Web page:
Argument

Haiti’s Recovery is Real

Three years after a devastating earthquake rocked the country, a chorus of critics has slammed the reconstruction effort. Here's why they're wrong.

PORT-AU-PRINCE -"Beyond the mountains," according to a well-known Haitian proverb, there are "more mountains." It's an apt line in a country that has faced outsized challenges for as long as anyone can remember, but one that can only begin to describe the trials posed by the catastrophic 7.0 magnitude earthquake, which rocked the half-island nation three years ago. The quake killed more than 200,000 people, displaced 1.5 million, and destroyed some 300,000 buildings. It also inflicted close to $8 billion worth of damage, and destroyed roughly 80 percent of the country's economy.

But Haitians are accustomed to scaling mountains -- and the country's recovery has been stronger than many realize. With support from national and international partners, Haitians are rebuilding a better, more resilient country -- a fact that has been repeatedly overlooked in the international press. Among Haitians, however, the sense of progress is unmistakable.

In Feb. 2012, roughly two years after the quake, Gallup pollsters found that a record low number of Haitians described themselves as "suffering," while a record high number said they were "thriving." Gallup also found that an unprecedented 46 percent of Haitians expressed confidence in national government institutions. (In 2008, just 24 percent reported confidence in the government and by 2010, that number had fallen to 16 percent.)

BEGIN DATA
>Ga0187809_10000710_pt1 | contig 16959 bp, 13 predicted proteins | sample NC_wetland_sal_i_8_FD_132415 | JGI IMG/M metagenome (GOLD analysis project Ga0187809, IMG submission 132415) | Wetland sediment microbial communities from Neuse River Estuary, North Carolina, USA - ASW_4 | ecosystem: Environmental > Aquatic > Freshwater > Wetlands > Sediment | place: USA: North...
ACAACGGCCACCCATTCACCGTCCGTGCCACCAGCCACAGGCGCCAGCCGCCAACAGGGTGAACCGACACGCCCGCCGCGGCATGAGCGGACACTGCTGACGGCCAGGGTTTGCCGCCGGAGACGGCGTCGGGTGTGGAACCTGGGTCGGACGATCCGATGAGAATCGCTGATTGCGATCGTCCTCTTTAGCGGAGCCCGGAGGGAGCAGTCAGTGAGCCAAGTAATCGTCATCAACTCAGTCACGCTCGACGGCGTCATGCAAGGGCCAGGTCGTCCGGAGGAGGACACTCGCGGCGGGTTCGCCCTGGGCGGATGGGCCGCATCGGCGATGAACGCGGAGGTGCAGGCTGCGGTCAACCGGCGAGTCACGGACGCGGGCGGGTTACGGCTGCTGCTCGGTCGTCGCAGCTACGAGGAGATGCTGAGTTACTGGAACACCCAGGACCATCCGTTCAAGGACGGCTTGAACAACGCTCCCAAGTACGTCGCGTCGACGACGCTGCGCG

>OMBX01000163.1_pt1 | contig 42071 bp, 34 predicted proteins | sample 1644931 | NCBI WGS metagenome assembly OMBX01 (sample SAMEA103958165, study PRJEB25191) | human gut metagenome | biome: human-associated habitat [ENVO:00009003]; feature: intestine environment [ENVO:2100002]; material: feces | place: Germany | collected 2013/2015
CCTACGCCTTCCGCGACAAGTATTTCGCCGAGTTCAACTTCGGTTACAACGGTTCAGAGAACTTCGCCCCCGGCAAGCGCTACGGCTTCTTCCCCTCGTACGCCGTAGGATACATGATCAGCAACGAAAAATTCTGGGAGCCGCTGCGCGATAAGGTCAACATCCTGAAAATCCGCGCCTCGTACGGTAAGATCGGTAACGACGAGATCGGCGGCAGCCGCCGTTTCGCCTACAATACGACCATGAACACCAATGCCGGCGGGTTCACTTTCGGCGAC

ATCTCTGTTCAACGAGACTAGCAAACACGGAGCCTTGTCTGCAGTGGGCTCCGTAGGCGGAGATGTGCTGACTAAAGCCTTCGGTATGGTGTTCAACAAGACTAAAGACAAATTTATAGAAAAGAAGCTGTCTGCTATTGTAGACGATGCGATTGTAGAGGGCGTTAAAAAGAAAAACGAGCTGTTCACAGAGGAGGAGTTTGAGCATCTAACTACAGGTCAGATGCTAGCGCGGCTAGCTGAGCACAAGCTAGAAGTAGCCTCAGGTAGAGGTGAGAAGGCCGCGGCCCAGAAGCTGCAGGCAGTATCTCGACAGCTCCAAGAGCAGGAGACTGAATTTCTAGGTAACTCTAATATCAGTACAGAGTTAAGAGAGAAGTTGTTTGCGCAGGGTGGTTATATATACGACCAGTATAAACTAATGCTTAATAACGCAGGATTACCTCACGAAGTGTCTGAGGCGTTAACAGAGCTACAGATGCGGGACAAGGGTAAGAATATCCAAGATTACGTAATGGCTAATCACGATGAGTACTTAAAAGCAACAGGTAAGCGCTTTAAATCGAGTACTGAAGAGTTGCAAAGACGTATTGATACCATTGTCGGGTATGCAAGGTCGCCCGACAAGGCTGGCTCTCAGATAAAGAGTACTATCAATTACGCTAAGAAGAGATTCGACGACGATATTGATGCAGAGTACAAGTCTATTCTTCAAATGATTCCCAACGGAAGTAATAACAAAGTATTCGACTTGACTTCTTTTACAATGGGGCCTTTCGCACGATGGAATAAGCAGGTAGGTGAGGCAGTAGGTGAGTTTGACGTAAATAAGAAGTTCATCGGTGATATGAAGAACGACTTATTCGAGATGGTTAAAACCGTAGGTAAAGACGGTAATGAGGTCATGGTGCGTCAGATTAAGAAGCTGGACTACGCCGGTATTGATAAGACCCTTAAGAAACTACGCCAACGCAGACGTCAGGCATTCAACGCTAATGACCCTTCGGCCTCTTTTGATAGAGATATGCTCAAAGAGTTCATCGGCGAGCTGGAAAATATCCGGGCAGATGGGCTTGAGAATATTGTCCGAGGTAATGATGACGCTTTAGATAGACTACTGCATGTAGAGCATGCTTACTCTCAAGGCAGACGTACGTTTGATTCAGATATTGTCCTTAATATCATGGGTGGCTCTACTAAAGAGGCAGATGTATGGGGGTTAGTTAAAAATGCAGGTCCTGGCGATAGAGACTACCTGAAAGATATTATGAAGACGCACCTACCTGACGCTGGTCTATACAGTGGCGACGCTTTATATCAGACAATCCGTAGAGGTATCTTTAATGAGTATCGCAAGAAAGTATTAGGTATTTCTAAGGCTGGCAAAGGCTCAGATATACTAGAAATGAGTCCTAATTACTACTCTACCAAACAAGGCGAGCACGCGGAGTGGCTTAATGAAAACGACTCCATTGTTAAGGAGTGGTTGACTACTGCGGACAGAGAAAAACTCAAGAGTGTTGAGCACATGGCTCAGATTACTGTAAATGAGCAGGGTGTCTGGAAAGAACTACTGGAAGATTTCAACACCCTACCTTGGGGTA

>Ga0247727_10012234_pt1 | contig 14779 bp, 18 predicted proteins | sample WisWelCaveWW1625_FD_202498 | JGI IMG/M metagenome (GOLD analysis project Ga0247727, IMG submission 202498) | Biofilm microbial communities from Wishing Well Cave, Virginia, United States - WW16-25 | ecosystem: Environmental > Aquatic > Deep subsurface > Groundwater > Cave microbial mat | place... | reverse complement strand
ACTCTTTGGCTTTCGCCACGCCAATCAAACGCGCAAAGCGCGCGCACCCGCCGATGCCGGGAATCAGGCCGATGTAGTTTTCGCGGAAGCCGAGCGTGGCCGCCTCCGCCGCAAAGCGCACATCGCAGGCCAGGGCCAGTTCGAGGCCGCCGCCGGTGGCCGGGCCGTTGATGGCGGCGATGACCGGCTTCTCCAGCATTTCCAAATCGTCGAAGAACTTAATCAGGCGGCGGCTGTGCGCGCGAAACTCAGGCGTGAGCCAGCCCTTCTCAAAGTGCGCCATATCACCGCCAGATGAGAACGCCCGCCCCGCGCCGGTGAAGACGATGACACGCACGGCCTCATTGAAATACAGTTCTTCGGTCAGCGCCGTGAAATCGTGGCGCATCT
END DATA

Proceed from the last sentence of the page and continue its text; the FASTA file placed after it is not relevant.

Despite considerable damage by hurricanes Isaac and Sandy in 2012, Haiti is moving forward. Government, private sector, and international organizations are working with families and communities to rebuild the country and revive its economy. Eighty percent of the 10 million cubic meters of earthquake debris has now been cleared, meaning that the cleanup effort in Haiti has progressed significantly faster than similar efforts following the 2004 tsunami in Indonesia and the 9/11 terrorist attacks in New York City. Much of the earthquake debris has been recycled into paving stones, stairs, corridors, houses, and public spaces through a project managed by the U.N. Development Programme (UNDP).

At the same time, more than 1.1 million people who were displaced by the quake have been moved out of camps and into long-term housing, also with UNDP support. Neighbourhoods, roads, and houses have been rehabilitated, creating thousands of jobs in the process. More than 40 percent of people employed in this work -- primarily located in low-income communities -- are women. The UNDP is also supporting crucial governance initiatives aimed at increasing transparency and strengthening the rule of law -- the foundation of a better and more inclusive Haiti, and the sine qua non of a vibrant economy able to attract and retain international investment and trade.